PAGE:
She was just a waif of a woman, my grandmother. Lying in a hospital bed after a long illness, brought upon by years of smoking. She waited for the end. When we arrived at the hospital, the nurses were preparing another painful blood-gas test, although there was not much she could do to complain about it. Her big brown eyes were dim, and she just stared off like she was waiting for someone or something.
My step-mother was on the phone with one of her prayer-chain church ladies, saying something about how happy she was that her mom had been ‘saved’ before it was too late. My step-mother was a ‘born-again’ Christian and fallen away Catholic; she had a hard time with the church after getting a divorce as a young mother. The fact that her mom was an old, New York Italian Catholic didn’t seem to factor too much in her evaluation of eternal life. I had been raised in a conservative, non-denominational Christian church, and only knew of Catholicism what my step-mother had imparted.
We had only been married a couple of months when we moved back to my hometown, seven hundred miles away from my wife’s family. A strange part of the country, new places and faces, and a dying grandmother were all thrust upon my wife immediately upon our arrival. Diligently, she fought off the nurses and their unnecessary painful tests, made sure that MeMaw had any and every comfort available, and sat for hours holding her hand, stroking her hair, and whispering in her ear. She did this every time we visited. Her dim brown eyes began to have some shine to them – not a healing shine, but a peaceful gleam – an easiness, if you will. It was as if she was finally ready to accept that something – or someone – that she had been searching for.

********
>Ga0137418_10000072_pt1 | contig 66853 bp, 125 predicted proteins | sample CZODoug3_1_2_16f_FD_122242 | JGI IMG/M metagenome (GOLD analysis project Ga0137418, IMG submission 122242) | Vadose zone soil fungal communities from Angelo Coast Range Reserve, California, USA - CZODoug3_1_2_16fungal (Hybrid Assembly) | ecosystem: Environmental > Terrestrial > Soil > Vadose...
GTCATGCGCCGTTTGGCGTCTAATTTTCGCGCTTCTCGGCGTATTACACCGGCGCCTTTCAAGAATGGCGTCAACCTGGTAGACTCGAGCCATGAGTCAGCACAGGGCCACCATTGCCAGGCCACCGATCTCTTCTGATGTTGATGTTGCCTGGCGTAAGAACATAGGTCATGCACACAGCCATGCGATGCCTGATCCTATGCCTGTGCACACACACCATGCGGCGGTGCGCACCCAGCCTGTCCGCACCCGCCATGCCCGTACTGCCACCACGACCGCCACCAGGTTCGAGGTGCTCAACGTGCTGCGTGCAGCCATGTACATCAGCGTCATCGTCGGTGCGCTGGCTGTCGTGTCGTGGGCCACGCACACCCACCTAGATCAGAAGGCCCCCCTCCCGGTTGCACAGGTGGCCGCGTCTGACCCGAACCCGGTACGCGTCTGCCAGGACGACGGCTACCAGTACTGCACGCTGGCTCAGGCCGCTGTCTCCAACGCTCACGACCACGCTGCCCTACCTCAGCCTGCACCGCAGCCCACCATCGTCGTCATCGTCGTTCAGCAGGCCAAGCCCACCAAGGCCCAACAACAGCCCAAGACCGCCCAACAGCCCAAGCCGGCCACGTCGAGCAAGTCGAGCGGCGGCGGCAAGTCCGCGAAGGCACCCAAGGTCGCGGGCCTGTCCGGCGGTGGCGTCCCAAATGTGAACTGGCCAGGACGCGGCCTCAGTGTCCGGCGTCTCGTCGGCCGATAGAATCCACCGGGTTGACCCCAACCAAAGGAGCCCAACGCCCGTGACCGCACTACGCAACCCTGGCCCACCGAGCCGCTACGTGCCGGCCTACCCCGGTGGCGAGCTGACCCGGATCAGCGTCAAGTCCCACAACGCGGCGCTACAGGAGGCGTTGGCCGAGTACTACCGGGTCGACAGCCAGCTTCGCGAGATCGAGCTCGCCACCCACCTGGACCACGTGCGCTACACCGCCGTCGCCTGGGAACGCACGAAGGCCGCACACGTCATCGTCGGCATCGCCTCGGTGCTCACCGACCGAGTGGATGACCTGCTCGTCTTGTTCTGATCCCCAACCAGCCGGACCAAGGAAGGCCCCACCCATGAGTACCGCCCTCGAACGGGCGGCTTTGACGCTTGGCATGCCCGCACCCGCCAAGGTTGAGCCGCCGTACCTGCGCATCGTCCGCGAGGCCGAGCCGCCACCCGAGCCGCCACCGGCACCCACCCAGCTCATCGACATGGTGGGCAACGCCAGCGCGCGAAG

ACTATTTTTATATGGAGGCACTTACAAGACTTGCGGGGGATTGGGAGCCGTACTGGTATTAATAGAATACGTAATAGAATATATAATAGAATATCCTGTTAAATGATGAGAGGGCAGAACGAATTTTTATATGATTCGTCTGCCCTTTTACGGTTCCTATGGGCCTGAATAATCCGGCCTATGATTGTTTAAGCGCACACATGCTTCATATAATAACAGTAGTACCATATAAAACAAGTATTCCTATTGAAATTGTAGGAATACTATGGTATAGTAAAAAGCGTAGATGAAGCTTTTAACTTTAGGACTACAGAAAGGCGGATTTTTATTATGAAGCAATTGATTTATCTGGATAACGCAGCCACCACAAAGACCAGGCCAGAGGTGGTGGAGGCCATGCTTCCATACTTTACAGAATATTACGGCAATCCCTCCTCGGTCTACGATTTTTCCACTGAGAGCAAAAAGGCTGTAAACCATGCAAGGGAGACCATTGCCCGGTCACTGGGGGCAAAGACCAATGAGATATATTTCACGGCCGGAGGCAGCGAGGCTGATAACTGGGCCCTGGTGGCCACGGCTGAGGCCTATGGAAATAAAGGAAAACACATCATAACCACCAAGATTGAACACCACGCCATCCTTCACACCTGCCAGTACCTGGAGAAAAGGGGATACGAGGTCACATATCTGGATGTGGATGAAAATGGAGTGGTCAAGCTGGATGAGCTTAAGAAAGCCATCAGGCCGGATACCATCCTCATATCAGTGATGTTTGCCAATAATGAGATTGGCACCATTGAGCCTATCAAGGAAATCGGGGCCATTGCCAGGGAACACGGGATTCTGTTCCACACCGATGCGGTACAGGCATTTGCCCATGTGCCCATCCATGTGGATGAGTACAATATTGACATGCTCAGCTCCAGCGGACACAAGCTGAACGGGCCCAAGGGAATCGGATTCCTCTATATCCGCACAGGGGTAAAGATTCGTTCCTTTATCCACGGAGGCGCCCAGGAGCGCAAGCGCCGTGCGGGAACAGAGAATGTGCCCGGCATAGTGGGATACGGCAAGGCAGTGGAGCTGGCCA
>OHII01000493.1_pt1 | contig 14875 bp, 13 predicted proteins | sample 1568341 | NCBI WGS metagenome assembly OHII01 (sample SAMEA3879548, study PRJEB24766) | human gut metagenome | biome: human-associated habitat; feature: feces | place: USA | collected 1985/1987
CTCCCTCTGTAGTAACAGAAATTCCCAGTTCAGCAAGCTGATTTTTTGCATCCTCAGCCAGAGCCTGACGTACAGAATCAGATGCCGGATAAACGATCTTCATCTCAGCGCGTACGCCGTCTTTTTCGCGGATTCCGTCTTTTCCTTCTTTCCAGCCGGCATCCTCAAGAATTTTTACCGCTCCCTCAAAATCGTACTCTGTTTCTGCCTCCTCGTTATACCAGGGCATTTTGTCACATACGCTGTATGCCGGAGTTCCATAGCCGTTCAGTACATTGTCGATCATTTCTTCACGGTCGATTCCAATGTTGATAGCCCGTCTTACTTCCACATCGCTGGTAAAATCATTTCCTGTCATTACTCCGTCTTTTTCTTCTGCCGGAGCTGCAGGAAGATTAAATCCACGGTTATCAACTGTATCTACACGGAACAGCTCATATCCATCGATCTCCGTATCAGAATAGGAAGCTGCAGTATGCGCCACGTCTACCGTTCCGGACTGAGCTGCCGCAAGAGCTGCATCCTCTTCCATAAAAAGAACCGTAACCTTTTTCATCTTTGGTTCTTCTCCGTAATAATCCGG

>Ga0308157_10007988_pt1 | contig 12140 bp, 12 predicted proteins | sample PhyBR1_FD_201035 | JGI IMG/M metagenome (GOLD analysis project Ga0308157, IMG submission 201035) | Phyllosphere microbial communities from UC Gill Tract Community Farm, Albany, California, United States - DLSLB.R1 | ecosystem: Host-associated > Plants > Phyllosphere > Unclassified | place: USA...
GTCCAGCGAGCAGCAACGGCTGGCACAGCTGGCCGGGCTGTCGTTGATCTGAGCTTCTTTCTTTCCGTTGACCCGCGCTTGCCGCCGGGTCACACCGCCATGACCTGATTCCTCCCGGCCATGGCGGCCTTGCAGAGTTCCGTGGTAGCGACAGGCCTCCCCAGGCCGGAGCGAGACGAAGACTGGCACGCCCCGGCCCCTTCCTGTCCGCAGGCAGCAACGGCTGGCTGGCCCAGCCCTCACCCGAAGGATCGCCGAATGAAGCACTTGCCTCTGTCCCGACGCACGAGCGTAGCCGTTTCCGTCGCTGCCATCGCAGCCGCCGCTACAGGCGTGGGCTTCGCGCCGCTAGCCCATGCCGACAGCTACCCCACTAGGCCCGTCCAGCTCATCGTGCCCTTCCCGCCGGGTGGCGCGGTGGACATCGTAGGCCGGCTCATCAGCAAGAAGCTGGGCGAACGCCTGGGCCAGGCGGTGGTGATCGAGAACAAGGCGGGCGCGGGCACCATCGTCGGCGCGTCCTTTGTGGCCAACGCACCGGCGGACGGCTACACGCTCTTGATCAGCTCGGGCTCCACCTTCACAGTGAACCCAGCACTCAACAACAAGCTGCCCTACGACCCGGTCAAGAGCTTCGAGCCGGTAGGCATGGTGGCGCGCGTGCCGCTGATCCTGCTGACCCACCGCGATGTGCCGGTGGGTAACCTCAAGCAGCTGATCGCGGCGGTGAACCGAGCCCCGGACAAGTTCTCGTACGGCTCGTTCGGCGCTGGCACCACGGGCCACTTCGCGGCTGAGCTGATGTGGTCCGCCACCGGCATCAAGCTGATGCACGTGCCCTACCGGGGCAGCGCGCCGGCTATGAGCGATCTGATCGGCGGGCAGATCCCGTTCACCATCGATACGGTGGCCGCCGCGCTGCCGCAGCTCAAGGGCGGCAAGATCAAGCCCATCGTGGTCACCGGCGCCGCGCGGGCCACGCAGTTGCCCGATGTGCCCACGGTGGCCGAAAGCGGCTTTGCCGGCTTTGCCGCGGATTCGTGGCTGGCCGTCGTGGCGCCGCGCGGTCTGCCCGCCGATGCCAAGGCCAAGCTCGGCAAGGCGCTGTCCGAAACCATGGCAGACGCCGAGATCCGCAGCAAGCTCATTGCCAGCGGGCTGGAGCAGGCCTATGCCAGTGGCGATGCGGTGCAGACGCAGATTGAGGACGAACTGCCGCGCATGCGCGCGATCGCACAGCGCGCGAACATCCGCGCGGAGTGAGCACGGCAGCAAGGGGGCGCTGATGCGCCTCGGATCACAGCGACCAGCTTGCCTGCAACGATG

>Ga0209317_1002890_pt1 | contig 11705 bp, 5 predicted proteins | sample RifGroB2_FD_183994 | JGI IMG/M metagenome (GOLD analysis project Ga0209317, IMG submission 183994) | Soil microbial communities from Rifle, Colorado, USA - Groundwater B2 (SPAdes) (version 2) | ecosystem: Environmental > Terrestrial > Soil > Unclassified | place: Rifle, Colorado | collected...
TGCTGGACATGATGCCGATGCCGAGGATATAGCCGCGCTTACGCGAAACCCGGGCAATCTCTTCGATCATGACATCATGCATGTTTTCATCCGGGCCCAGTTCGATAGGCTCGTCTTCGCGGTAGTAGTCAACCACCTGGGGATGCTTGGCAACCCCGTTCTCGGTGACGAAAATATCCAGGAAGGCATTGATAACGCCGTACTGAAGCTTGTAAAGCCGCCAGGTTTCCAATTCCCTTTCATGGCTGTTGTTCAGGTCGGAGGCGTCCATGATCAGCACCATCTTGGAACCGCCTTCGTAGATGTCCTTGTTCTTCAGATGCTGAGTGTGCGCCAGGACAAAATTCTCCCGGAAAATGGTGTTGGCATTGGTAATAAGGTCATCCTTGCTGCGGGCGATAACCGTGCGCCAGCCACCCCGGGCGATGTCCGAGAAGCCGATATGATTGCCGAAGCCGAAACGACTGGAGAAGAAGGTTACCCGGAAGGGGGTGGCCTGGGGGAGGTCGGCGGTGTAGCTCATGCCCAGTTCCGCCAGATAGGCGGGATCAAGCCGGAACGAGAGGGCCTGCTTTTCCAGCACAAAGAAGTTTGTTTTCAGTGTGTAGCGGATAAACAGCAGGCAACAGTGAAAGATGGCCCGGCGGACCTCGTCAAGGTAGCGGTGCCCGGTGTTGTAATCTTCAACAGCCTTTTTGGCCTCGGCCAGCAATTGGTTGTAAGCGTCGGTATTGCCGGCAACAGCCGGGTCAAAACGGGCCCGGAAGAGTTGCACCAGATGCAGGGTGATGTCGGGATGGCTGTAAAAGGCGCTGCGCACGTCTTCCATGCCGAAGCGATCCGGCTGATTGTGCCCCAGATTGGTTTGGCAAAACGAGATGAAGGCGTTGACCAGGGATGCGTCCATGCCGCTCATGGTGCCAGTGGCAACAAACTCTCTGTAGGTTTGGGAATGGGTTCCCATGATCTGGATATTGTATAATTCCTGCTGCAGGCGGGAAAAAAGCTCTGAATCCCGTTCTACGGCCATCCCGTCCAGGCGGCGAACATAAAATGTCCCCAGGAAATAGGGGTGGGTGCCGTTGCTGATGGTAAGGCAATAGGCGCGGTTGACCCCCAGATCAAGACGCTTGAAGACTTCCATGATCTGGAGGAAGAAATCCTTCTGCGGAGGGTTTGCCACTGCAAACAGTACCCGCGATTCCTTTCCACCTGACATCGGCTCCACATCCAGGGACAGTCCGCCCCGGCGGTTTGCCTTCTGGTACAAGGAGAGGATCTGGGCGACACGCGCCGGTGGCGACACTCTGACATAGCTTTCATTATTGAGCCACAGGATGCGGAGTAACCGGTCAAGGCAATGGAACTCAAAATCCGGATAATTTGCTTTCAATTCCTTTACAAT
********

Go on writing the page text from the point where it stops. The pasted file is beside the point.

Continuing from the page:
After she passed away, my wife and I talked about the ordeal and I told her I noticed how much different MeMaw was every time we visited. There was a tangible peacefulness to her, which I attributed to the comfort and care my wife gave her. She said, “No, it was more than that. Every chance I had, I prayed the Rosary for her. I knew she was raised Catholic and that she was longing for something more – something familiar and comforting. Just being ‘saved’ was not enough to give her the peace she needed to let go of this world and head off to Heaven with our Lord.” At the time, I didn’t really understand what the Rosary was, but I saw it completely transform a sick and afraid little dying woman.
I struggle in my life because I know that I am not the man, husband, or father that God wants me to be. For too long I have put off the pursuit of a personal relationship with Christ, and I have lost my way. My eyes often stare out aimlessly, waiting for something or someone to come along and give me the peace I need to become whole. The other night, we continued our Lenten practice of praying the Rosary as a family. Too often I approach this time as an obligation and fail to realize just how powerful prayer can really be. My heart is not always open to receiving the Lord’s grace despite my desire to complete my conversion. But something was different that night.
Suddenly, this memory of my dying grandmother came flooding into my mind – the soothing repetitive nature of the Hail Mary’s. At that very moment I felt the peace it brought her in those final days. Each Mystery, as spoken by my 9 year old daughter, had a deeper meaning than just the stories I learned as a child. It was then I realized what I was missing and why I had no peace in my life. I don’t pray with any real purpose. A passing plea for help or strength or a word of thanks now and then is all prayer had been to me. But this Rosary is an amazing tool, a pathway to peacefulness and closeness with God. It is lighting my path for conversion!
Most of you probably pray every day already and know the power of speaking with God. But I urge each of you, new converts and cradle Catholics: pray the Rosary often, let it soothe your mind and open your heart so that you too can be closer to God. If you can, pray it aloud with your family; I promise, it will open the heart of a loved one. It might even open yours.